• SEER

    I think this is just a lot of speculation and wondrous wishes.., at the moment, because a lot of contracts don’t get finished until just before season start..

    ..but again.., if it’s in the process.. and a possibility.., I would want to see us keep Kapanen.. and tie in maybe a Leivo/Carrick and/or Piccinich.. along with Marincin and Bernier or Gibson.. (call me greedy, but I want to keep all of our top prospects).. and besides, Leivo (3rd round pick) and Carrick (5th round pick) have already proved themselves at the NHL level, so Tampa should like that…

    If they must have a first round prospect, than I would have to sacrifice Percy (who also has NHL experience… 1st rounder – 2011).., but I would hate to see him have to go, too… For Stamkos, it would be worth it…, though.. But for how long a term… and what cost to our rebuild..?

    I still think that waiting might be wiser.., as Stammer would probably entertain a future offer from Toronto first, anyway..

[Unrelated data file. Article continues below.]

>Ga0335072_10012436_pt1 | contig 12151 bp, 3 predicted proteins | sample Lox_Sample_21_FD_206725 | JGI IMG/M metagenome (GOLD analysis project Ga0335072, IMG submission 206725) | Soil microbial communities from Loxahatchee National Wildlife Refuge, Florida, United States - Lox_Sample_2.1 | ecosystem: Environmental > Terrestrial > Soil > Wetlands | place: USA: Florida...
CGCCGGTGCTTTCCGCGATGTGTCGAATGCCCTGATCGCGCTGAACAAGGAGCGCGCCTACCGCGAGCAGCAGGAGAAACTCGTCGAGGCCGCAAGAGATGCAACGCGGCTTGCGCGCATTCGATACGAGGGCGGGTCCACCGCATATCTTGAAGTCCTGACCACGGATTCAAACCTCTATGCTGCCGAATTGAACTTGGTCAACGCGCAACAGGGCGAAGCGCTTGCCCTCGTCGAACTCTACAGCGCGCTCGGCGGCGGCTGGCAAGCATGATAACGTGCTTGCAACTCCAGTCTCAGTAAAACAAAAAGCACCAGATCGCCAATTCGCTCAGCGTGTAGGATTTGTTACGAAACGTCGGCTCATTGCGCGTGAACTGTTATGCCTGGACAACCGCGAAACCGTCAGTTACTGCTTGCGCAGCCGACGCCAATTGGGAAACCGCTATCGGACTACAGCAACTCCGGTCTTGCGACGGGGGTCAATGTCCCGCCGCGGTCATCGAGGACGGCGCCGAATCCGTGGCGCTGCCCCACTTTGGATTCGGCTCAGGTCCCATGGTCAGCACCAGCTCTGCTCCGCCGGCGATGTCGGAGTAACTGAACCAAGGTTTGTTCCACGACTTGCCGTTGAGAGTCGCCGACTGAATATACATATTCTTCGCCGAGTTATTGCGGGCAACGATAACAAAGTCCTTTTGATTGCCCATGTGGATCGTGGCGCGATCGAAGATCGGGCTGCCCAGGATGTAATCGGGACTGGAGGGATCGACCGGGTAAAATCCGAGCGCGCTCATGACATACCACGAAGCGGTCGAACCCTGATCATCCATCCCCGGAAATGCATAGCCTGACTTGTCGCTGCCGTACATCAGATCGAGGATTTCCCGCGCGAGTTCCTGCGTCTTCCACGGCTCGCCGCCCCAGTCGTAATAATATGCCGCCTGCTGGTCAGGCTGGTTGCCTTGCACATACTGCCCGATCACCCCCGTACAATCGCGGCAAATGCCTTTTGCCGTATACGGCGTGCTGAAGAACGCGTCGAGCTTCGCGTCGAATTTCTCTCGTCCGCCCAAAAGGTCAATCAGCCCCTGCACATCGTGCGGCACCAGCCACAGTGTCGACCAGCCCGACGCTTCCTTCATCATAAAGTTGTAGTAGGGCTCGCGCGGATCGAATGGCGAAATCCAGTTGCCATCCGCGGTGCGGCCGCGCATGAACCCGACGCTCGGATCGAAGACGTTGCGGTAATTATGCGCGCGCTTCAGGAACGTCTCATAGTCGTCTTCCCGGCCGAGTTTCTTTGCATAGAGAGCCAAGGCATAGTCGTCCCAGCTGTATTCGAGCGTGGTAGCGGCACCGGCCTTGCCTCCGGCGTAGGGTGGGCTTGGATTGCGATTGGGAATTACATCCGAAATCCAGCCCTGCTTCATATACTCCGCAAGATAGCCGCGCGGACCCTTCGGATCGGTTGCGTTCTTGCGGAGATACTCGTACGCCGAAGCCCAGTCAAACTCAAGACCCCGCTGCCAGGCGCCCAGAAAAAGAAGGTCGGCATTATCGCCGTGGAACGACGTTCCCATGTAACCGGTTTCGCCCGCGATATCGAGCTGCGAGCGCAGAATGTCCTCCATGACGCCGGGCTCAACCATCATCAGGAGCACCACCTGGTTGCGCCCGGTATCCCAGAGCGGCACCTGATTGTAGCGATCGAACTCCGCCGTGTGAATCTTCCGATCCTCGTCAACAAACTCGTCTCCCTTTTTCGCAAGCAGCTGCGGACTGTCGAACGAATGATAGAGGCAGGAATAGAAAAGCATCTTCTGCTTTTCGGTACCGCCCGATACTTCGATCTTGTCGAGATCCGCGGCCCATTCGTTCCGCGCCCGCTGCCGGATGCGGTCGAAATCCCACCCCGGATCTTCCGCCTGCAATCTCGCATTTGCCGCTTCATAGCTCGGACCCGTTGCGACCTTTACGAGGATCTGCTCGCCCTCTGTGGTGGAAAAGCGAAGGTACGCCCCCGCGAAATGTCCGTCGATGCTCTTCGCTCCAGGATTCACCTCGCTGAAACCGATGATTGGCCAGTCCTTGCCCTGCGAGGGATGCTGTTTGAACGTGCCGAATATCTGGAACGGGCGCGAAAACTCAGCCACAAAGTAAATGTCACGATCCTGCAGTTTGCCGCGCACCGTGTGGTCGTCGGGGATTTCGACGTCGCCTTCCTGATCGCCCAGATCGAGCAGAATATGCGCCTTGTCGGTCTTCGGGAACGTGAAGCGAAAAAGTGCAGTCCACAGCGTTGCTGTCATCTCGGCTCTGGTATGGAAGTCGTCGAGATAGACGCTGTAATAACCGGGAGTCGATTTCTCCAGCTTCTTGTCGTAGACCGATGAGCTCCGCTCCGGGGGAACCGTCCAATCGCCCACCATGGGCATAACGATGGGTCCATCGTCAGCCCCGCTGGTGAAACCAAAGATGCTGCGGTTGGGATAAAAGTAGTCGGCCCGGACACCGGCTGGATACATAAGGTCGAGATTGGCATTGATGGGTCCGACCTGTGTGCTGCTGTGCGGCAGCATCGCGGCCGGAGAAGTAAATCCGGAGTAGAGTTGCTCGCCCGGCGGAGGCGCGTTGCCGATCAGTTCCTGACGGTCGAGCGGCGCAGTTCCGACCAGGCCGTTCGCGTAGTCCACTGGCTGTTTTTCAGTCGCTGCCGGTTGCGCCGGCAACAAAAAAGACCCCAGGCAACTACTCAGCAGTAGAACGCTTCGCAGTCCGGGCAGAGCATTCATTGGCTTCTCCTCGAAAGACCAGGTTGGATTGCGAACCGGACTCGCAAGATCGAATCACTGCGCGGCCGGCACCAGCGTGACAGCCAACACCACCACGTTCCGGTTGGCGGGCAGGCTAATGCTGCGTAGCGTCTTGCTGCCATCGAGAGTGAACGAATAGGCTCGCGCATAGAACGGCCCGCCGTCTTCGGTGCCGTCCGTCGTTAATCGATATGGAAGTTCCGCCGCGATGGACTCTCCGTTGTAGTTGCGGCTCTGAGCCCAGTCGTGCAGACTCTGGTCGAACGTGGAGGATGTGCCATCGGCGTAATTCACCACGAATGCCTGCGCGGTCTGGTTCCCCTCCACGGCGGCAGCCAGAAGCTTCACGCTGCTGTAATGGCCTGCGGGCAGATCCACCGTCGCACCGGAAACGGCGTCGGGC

And if Tampa is feeling extra generous, they can send us one of my favorite, young goalies in return (who I wanted us to pick up in 2012)… and many on the Leafs board called me crazy.. Andrei Vasilevskiy… Don’t get me wrong.. I would have still picked Rielly with the first pick, but I would have traded three later picks for Vasi….

  • SEER

    this would never happen. the lightning aren’t dumb like the thrashers. they would never give up stamkos for that return. it would involve a bunch a 1st round picks like the kessel/seguin trade or our top prospects/elite pieces going there with top picks in the next draft (marner/rielly/nylander). maybe even more. it’s not 2010 anymore and yzerman is no fool.

  • Harte of a Lion

    I have three words for everyone who wants to trade for or sign Stamkos..


    Tampa can’t afford to pay him 10.5-11 million and neither should we.
    Let’s grow our own talent and pay them accordingly as they grow into their talent.